• To be fully aware of the company’s financial information reporting process and internal control systems.
  • To liaise with the external audit firm so as to receive information on any matters that could jeopardize the latter’s independence and any other matters relating to the financial auditing process.
  • To summon directors to Committee meetings, at its discretion, in order to report on any such matters the Audit Committee deems fit.
  • To draw up an annual report on the activities of the Audit Committee, which must be published along with the annual accounts for the fiscal year.

Meetings and Announcement

The Audit Committee shall meet as often as required and, in any event, at least once a quarter in order to exercise and discharge its duties, as detailed in the previous section. As a general rule, meetings will be held at the company’s headquarters, although members may decide to hold a particular meeting elsewhere.

The Audit Committee will also meet when a meeting is convened by the Chairman acting on his or her own initiative or at the request of any Committee members. Members may also ask the Chairman to include certain items on the agenda for the next meeting. Notice of the meeting must be given in writing, including the agenda, no less than three days prior to the scheduled date. However, business can also be transacted at a meeting of the Audit Committee when all the members are present and agree to hold a meeting.


There will be a quorum present at meetings of the Audit Committee when the majority of its members are present. Members may only appoint a non-executive director as their proxy.

Resolutions will be carried by the majority vote of Committee members in attendance. In the event of a tie, the Chairman will have the casting vote.

Composition, Appointments and Member Profiles

The Audit Committee is formed by a majority of non-executive directors and its current composition, together with the date on which each member was appointed, is as follows:


Prof.Carlos Sebastián Gascón

Professor of the Fundamentals of Economic Analysis at the Universidad Complutense de Madrid since 1984. He studied at the Universities of Madrid and Essex (UK) and the London School of Economics. Apart from his academic career, he has been the Director General of Planning at the Spanish Ministry of the Treasury, director of the Applied Economics Studies Foundation (Fundación de Estudios de Economía Aplicada, or FEDEA), and an advisor and director of private companies. He is currently a director of Abengoa, S. A. and Gesif, S.A. He also was director of Abengoa Bioenergía, S.A. He is the author of a large number of articles and monographs on macroeconomics, the labor market, economic growth and institutional economics and has a regular column in the daily economic newspaper Cinco Días.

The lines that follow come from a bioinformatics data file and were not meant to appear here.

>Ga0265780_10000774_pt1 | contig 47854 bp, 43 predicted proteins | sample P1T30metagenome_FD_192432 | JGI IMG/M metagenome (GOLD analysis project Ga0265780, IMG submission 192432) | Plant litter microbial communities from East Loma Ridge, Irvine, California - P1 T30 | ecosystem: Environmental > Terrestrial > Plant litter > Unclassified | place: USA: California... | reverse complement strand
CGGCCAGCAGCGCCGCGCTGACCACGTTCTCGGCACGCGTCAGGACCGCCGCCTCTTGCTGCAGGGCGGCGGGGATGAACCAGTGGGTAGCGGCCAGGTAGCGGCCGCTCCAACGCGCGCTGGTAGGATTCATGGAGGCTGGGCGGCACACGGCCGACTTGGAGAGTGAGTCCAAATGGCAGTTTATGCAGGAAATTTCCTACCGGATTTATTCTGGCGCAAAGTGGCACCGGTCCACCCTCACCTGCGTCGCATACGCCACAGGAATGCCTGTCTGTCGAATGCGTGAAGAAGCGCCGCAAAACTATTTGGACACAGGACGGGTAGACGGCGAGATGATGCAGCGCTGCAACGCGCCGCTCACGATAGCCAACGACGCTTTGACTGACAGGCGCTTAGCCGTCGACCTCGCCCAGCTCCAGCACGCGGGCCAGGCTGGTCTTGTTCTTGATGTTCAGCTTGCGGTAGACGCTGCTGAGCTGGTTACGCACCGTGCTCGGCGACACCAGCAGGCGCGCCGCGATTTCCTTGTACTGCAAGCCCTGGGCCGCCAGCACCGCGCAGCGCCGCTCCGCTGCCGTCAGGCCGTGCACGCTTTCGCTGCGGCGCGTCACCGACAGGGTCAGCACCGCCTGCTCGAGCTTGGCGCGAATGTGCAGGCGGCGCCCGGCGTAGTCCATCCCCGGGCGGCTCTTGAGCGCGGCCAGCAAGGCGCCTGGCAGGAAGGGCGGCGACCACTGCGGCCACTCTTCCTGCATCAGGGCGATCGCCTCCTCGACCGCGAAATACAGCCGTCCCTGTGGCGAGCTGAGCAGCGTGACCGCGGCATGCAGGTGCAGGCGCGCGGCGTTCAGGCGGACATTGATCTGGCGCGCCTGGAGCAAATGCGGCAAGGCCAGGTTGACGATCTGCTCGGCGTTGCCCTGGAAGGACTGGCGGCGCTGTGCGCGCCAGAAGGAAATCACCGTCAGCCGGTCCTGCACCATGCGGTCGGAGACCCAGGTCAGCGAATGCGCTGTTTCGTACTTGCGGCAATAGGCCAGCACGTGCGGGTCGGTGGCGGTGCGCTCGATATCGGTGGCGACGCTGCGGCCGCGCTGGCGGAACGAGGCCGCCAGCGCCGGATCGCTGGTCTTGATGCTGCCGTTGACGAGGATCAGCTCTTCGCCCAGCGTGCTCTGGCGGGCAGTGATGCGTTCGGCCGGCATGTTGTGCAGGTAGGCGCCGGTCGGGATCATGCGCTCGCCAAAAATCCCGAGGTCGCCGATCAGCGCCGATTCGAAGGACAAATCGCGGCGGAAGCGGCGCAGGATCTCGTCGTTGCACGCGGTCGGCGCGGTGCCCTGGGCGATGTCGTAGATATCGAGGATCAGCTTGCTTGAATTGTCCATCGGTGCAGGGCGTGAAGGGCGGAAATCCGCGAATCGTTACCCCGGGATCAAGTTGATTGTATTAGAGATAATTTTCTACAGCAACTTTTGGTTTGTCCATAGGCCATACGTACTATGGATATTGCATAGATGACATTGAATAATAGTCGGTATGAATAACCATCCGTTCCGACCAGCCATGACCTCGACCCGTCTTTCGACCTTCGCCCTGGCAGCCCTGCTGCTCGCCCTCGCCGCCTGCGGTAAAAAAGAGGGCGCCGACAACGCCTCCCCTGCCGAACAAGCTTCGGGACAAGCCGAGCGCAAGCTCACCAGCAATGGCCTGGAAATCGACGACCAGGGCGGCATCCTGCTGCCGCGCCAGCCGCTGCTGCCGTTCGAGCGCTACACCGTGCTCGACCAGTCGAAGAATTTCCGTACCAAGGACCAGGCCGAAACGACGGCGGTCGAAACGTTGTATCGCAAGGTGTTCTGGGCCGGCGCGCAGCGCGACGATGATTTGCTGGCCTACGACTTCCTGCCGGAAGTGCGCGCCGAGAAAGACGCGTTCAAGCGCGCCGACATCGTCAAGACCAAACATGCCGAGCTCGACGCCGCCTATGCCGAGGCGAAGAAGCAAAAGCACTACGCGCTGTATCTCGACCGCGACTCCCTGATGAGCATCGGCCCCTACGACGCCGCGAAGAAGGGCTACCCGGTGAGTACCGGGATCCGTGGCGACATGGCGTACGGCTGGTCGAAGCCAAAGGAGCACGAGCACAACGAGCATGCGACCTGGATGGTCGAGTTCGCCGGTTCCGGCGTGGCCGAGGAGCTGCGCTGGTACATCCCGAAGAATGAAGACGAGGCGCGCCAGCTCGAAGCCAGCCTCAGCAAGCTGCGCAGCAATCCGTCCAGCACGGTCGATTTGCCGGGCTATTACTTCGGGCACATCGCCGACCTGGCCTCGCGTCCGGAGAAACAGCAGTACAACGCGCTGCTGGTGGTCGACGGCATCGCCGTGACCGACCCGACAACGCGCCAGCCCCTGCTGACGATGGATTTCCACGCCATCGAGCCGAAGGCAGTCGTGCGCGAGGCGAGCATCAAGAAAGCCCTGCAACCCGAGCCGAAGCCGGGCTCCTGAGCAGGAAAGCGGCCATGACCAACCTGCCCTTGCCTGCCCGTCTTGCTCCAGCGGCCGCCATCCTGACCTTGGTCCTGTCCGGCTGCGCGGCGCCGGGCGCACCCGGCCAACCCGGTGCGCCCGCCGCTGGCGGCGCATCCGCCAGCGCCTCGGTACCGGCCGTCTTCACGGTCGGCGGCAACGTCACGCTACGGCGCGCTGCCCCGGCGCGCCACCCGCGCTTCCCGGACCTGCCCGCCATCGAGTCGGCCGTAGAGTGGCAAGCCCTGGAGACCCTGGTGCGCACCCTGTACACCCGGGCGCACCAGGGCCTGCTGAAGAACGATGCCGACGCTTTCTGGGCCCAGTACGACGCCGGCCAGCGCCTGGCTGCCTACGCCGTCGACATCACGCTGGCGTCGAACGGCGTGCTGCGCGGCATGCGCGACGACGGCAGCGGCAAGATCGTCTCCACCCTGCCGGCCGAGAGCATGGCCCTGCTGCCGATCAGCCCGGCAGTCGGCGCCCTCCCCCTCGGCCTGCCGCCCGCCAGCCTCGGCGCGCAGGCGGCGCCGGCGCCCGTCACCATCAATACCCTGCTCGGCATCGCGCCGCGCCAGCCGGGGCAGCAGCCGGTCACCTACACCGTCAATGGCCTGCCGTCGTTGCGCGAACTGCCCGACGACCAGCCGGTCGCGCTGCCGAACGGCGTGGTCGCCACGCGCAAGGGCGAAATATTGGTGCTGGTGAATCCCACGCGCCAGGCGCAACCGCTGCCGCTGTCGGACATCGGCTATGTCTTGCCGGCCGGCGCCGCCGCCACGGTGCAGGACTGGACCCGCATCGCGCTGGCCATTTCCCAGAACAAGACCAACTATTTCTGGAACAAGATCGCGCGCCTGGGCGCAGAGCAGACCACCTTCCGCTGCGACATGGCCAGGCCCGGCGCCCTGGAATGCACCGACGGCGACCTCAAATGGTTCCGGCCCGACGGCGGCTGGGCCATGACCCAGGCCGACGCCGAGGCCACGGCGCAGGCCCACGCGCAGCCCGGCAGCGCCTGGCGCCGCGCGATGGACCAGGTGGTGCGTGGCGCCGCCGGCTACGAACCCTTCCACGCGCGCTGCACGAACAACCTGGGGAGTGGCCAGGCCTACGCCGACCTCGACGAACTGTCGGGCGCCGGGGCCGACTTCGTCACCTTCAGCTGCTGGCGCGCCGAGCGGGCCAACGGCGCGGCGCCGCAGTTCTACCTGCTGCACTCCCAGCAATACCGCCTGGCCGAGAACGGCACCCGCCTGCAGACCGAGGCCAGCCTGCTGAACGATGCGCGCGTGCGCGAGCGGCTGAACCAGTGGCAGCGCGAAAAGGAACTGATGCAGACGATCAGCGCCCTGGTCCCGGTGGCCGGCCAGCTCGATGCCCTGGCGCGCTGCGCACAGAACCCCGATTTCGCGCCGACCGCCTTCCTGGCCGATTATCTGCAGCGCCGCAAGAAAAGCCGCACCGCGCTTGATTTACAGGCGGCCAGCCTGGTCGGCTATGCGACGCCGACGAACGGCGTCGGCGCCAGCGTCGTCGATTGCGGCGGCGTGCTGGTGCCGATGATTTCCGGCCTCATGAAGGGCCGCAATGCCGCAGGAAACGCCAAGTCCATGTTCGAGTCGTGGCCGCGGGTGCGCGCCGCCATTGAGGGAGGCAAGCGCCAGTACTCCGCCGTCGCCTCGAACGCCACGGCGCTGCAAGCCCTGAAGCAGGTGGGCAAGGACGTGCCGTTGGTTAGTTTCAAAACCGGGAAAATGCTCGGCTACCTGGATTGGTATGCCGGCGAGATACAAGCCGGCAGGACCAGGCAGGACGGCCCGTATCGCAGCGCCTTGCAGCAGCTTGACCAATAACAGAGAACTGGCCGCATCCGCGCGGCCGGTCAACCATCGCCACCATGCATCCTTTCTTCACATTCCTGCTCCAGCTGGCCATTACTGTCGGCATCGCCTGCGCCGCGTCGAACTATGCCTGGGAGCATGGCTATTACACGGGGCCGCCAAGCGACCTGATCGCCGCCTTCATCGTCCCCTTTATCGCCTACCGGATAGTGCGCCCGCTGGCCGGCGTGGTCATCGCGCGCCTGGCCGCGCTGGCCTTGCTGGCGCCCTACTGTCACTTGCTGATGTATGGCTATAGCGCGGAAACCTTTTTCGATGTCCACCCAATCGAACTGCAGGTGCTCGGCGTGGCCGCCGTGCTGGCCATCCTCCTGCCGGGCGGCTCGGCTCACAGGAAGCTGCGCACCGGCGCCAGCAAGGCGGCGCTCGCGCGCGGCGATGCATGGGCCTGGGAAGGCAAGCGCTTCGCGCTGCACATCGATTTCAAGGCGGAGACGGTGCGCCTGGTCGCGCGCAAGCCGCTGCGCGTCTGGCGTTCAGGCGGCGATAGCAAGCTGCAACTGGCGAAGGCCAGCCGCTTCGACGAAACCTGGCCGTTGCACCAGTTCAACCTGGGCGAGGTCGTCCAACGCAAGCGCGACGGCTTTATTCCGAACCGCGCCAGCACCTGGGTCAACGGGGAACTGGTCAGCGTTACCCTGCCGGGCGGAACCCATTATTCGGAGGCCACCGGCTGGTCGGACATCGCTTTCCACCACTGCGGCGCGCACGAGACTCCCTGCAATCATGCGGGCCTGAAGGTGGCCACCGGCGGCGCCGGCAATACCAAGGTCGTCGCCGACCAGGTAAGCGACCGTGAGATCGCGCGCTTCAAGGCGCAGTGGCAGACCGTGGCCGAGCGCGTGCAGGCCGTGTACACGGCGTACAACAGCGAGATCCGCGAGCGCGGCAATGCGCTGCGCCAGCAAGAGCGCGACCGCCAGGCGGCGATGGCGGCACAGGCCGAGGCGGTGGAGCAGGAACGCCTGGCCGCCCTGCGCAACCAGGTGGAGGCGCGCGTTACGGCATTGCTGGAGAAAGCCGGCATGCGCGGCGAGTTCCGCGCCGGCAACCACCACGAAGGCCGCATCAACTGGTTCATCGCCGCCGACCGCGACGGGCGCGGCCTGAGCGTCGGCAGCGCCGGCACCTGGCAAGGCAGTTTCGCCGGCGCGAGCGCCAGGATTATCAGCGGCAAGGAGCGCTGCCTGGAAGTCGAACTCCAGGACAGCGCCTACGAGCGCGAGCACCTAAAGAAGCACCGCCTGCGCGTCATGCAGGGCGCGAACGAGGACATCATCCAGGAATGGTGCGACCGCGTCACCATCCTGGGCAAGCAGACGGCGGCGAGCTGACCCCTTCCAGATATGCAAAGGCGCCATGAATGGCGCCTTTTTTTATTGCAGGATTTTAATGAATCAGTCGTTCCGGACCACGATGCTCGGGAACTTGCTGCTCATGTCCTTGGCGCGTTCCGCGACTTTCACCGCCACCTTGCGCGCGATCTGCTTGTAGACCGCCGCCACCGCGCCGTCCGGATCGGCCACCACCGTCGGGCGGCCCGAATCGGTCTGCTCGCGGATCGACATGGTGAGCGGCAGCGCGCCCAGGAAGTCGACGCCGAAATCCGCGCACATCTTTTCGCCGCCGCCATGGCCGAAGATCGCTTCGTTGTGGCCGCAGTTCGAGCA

Prof. José B. Terceiro Lomba

Professor of Applied Economics at the Universidad Complutense de Madrid. He was director of the Prisa Group, Iberia Líneas Aéreas de España and Corporación Caixa Galicia. He was the Undersecretary to the Presidency of the Government (1981-1982) and has been awarded the CEOE Prize for Economics (Premio CEOE a las Ciencias Económicas) and the Rey Jaime I Prize for Economics.

Mr. José Joaquín Abaurre Llorente

Audiovisual technician.

Prof. Mercedes Gracia Díez

Professor of Econometrics at the Universidad Complutense de Madrid and the Centro Universitario de Estudios Financieros. She has published many scientific publications in the Journal of Business and Economic Statistics, Review of Labor Economics and Industrial Relations, Applied Economics and Journal of Systems and Information Technology. She was manager of the Balance-Sheet Management Department at Caja Madrid from 1996 to 1999 and responsible for the economics and law division of the National Evaluation and Foresight Agency (Agencia Nacional de Evaluación y Prospectiva) from 1993-1996.

Mrs. Alicia Velarde Valiente:

Earned her honors degree in law from the San Pablo Center for University Studies attached to Universidad Complutense. She has been a member of the Spanish notary association since April of 1991. Since then, Alicia has worked at various notary’s office and has been at her current post in Oropesa (Toledo) since 2001. During the 1994-1995 academic year, she started to give classes in civil law at Universidad Francisco de Vitoria and continued to do so until 1999. She maintains close ties with the university today, and has been a lecturer in canon law under the doctorate program since 1999.

Mr. Miguel Ángel Jiménez-Velasco Mazarío